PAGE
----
TEDDY 2004 for Best Documentary goes to THE NOMI SONG by Andrew Horn
its remarkable depiction of a queer pop icon’s life and his substantial influence
on the Zeitgeist."
2004 The nine members of this international jury – organizers of queer and other
or gay/lesbian filmmakers – view all the films in the Berlinale
which have a queer context.
The jury awards a TEDDY for Best Feature Film,
one for Best Short Film and one for Best Documentary/Essay,
each of which
is endowed with 3,000 euros.
The members of the jury are: Ido Abram (Jury
President, Netherlands), Suzy Capo (Brazil),
Zvonimir Dobrovic, (Croatia),
Matthew Fox (Great Britain), Lan Hirche (Germany), Dario Lopez (Spain),
Schaffer (USA), Philippe Reilhac (France) and Natasha Mendonca (India)
NOMI SONG" Germany 2003, 96 min
written and directed by Andrew Horn
Producer: Ilona Ziok, Annette Pisacane, Thomas Mertens,
CV Films in co-production with TV Ventures, Cameo-Film
and ZDF/ARTE supported
by Filmstiftung NRW
THE NOMI SONG It’s hard to say which made a greater impression – his voice
or the way he looked
with his luminously painted white face? Klaus Nomi’s
countertenor register and his outrageous outfits –
greatly admired by David
Bowie, for whom he later designed costumes – soon made him an icon of New York’s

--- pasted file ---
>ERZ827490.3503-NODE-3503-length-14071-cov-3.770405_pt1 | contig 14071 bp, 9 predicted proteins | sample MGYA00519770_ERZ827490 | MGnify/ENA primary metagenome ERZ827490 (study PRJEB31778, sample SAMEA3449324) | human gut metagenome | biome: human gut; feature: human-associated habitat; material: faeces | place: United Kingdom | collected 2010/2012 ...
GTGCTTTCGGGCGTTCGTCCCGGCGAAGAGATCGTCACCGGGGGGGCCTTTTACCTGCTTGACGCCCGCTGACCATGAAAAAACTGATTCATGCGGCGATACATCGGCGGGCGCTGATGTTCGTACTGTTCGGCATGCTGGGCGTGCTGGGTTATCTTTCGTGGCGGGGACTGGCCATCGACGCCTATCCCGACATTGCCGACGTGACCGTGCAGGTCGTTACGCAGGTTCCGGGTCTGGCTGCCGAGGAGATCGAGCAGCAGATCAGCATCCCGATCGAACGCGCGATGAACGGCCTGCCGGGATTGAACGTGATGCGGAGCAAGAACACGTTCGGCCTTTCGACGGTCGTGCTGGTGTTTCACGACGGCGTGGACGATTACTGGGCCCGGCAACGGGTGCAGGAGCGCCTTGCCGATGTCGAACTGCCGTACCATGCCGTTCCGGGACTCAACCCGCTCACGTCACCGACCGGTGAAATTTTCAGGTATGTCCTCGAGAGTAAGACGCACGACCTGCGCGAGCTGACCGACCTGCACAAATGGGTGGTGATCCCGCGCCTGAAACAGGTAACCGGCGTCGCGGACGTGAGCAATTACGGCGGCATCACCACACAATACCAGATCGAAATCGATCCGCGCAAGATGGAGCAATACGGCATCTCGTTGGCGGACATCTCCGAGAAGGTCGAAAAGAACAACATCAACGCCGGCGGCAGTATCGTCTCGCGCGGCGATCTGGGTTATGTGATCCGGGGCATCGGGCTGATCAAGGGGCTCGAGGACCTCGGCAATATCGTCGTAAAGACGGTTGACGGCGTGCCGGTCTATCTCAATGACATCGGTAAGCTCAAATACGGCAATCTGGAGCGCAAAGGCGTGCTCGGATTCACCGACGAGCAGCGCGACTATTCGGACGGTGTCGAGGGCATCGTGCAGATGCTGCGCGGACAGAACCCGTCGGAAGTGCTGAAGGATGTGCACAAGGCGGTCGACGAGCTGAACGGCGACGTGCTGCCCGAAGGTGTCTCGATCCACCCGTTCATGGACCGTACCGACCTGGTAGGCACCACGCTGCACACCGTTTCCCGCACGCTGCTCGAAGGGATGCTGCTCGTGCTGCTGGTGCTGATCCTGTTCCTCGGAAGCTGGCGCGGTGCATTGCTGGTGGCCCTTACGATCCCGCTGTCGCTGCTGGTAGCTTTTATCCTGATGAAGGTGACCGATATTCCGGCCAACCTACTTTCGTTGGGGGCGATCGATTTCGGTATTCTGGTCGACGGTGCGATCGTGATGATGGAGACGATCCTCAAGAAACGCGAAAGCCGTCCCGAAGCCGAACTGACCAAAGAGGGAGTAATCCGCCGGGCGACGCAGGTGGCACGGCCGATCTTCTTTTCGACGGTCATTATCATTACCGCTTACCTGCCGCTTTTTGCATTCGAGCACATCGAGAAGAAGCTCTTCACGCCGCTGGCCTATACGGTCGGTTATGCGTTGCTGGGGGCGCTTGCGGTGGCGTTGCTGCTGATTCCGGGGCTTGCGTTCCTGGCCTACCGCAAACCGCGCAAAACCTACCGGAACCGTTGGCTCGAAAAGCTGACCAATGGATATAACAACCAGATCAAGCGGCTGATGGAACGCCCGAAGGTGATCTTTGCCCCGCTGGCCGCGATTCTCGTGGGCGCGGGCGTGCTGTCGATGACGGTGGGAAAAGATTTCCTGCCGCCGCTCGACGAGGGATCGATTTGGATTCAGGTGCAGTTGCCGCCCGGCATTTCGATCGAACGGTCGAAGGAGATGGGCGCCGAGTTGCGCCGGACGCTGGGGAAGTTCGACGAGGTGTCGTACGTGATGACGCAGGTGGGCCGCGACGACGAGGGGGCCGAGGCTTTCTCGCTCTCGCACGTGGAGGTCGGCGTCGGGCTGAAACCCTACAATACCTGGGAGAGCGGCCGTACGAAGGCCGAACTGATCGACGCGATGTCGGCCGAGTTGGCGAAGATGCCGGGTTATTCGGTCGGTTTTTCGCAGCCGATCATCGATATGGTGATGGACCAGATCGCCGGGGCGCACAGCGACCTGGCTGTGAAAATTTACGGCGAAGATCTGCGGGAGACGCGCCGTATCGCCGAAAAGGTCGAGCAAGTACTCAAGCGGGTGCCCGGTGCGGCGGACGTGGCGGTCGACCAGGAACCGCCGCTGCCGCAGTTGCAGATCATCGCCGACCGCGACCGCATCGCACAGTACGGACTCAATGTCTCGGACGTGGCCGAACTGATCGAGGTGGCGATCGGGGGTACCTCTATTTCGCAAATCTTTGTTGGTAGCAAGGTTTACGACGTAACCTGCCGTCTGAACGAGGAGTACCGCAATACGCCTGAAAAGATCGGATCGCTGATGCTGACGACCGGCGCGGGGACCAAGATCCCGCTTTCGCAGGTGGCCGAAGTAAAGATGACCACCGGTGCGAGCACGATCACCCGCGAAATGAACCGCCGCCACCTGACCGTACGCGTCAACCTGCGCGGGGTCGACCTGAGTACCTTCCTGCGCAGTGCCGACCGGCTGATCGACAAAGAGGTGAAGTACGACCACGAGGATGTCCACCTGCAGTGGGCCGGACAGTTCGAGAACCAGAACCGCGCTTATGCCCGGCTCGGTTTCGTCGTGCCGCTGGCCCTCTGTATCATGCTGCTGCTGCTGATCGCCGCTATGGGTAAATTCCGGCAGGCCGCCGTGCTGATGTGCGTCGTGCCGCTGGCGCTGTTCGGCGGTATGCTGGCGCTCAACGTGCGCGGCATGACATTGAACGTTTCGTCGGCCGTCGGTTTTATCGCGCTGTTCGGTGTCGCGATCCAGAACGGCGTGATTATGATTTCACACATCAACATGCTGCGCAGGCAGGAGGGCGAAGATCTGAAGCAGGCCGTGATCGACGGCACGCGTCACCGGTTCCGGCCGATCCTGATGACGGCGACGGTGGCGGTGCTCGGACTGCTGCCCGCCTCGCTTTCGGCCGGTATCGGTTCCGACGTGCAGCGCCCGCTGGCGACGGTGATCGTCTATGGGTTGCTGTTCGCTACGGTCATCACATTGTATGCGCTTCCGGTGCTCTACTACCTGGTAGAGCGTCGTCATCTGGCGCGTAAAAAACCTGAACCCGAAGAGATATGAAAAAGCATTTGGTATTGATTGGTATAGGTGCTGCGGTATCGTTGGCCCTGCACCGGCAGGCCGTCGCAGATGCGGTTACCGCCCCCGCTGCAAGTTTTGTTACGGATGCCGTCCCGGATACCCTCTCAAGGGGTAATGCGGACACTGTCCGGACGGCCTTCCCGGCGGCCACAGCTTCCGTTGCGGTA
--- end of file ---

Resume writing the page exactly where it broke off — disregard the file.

underground scene. By the 1970s, he was an integral part of New York’s alternative
culture, appearing in films,
performing in clubs and making countless records.
Nomi’s stage show oscillated between his own particular
Saint-Saëns “Samson and Delilah”, the Donna Summer hit “I Feel Love” and
Checker’s “The Twist”.
When he died in 1983 from an AIDS-related infection,
he was by no means at the height of his popularity.
Whether one encounters
him on posthumous CD releases or commercials for “Jägermeister” bitters
Klaus Nomi is as much in the public eye today as he was during his lifetime. In
his documentary, Andrew Horn
tells the story of Klaus Nomi from his birth
as Klaus Spender in Bavaria in 1944 to his later stardom in New York.
film includes excerpts from Nomi’s shows but also features interviews with his
relatives, his former singing
teacher and his many friends and colleagues.
Klaus Nomi himself is even in on the proceedings
– in the shape of a life-size
mechanical doll created by the artist Pat Keck."
was taken from the website: www.berlinale.de (thank you)
MG @ Cannes